Another problem with the game is that, unlike in the previous installments in the series, the navigational assistance from your copilot is crap. In previous CMR games, you could always reliably count on your co-pilot to call out the distance to a turn and the degree of that turn. The number for the turn (1 through 6) most often corresponded to the gear you could take that corner in with 1 obviously being the tightest of hairpins and 6 being a gentle bend that you could take flat out. The same nomenclature is used in DiRT, but here there's far less accuracy. Turns that are given a 4 rating are often just as tight and treacherous as those that will receive a 2 rating minutes later. Then, when you factor in the ridiculously deft touch required to keep the car on the narrow track, even a true 4 or 5 rated turn still often requires an abnormally slow speed to negotiate -- certainly not in 4th or 5th gear many times. And again, I don't necessarily suck at this game. I'm winning all of the events and posting times in the top 15 to 20% of the online leaderboards on my first attempt with pretty slow cars. In other words, I don't think the problem is me.

Again, I want to say that I really, really wish I wasn't dumping on the game here. I would have much rather gushed about it and told everyone to go and buy it. But I cannot. Even aside from the broken-state of the driving mechanism in the game, the decision to make the game appeal to a broader audience and "Americanize" it has really hurt the series more than it helped. The inclusion of the CORR events (circular jump-tracks with several buggy cars at once) and Rally Raids (the same, but much longer) are not very fun and only dillute what the rally racing experience is about. Adding Travis Pastrana's voiceover work and hearing him tell me how "stoked" he is that I won wrecks it even further. Rally racing isn't popular in the US for a reason, and it doesn't have to be. Not everything does. Let those of us who do enjoy rally racing enjoy the sport for what it is, rather than for what you think MTV and the X-Games wants it to be.


Jackie said...

Hmm, I find your complaints interesting from the point of view of my research. Your real world experience of driving cars is trying to transfer to a new situation that's like driving, but has very different mechanics/physics. The question is, how long before you re-adjust? Children probably do it fairly quickly given that they don't drive cars, although that being said, they are passengers in cars and most likely have some sense for the ways cars run. Nevertheless, I expect that you'll just take a little longer to adjust, but ultimately will do so quite nicely.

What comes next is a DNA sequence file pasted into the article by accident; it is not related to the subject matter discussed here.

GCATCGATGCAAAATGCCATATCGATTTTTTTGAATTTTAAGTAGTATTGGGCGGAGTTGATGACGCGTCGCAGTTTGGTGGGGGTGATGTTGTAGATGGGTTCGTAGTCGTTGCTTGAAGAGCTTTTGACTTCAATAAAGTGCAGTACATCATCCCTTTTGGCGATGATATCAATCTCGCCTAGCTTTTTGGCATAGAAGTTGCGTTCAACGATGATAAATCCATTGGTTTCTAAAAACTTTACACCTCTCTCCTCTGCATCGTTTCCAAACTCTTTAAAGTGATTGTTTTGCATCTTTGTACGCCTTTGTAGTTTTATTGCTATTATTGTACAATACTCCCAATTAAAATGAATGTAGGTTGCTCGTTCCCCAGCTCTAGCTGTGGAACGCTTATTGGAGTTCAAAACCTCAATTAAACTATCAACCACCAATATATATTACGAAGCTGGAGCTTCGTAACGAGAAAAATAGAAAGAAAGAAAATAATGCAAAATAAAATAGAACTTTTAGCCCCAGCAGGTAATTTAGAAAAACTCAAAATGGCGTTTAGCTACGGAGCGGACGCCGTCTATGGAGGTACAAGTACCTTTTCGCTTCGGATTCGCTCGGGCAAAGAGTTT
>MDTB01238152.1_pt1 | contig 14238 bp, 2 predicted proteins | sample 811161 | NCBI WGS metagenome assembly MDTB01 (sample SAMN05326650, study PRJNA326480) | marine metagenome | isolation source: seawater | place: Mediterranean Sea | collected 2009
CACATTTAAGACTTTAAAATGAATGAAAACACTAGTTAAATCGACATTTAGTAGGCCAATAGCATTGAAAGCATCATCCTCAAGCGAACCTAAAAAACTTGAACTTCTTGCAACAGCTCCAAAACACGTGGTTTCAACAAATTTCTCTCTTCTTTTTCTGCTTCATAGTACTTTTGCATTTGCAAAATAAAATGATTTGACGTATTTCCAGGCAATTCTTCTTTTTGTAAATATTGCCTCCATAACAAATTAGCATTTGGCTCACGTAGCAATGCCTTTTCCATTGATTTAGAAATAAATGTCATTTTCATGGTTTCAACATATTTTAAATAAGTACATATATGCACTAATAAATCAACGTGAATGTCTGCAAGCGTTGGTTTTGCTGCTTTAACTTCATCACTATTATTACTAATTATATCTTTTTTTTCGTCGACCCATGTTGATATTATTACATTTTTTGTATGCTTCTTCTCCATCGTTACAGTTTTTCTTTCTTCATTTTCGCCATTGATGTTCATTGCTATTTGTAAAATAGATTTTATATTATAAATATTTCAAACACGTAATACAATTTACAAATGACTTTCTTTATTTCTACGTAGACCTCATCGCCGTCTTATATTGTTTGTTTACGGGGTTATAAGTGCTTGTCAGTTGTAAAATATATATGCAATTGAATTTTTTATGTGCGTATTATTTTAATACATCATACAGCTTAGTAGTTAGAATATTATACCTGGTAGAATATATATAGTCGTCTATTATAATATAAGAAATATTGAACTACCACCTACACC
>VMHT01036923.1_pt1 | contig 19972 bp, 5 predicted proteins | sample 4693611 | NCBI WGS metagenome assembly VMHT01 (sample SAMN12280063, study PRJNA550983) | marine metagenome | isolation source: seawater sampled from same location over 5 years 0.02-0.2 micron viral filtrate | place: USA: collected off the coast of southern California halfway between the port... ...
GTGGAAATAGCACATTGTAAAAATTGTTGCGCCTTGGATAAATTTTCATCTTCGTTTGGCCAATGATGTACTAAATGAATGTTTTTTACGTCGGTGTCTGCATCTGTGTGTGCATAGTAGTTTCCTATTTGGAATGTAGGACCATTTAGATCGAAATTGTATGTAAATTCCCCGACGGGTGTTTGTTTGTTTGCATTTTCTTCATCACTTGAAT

My latest research is getting into these kinds of questions. We are tracking people's motor plans/movements in response to visual computer-generated stimuli and "real-world" stimuli. We are asking questions such as, "Once people have mastered a task in one environment, what happens when we introduce them into a new environment? Does their expertise transfer immediately? Quickly? Slowly?" We've also instituted a reward/penalty system because in our everyday lives, we are constantly provided with positive or negative feedback about our actions. So, we have monetary rewards that are factored into their responses and we are interested in characterizing the level of reward people need to carry out certain responses (kind of like economic decision-making).

Anyway, I say all this because the work I just described will be expanded upon even more when I head down to Austin to begin my post-doctoral work there, where I will get into the realm of Virtual Reality and build environments in which people act and we study their actions as a function of visual, and sensory input, and reward-cost functions.

Very fun and very exciting!

Doug Walsh said...

Interesting. I'm not sure it's really an applicable analogy however as the problem isn't from making the transition of real-world driving to virtual world driving, but rather from good racing videogames to a rather crappy one. I play racing games all of the time and whether they are arcadey/fictional racing situations or realistic driving simulators I never have any trouble making the adjustment. Nor have I had trouble with this game per se, as my performance in the game indicates.

It's more of a function of the game masquerading as a rally racing "simulation" that has drawn my ire. It's not that I'm having trouble with it, it's that from a critical standpoint, the game is not good and not worth playing. It doesn't deliver in the areas I expected it to consider it cost $60. In other words, it's not a matter of when I would adjust to its wretched physics, but a question of why would I want to? The game is not what it was supposed to be.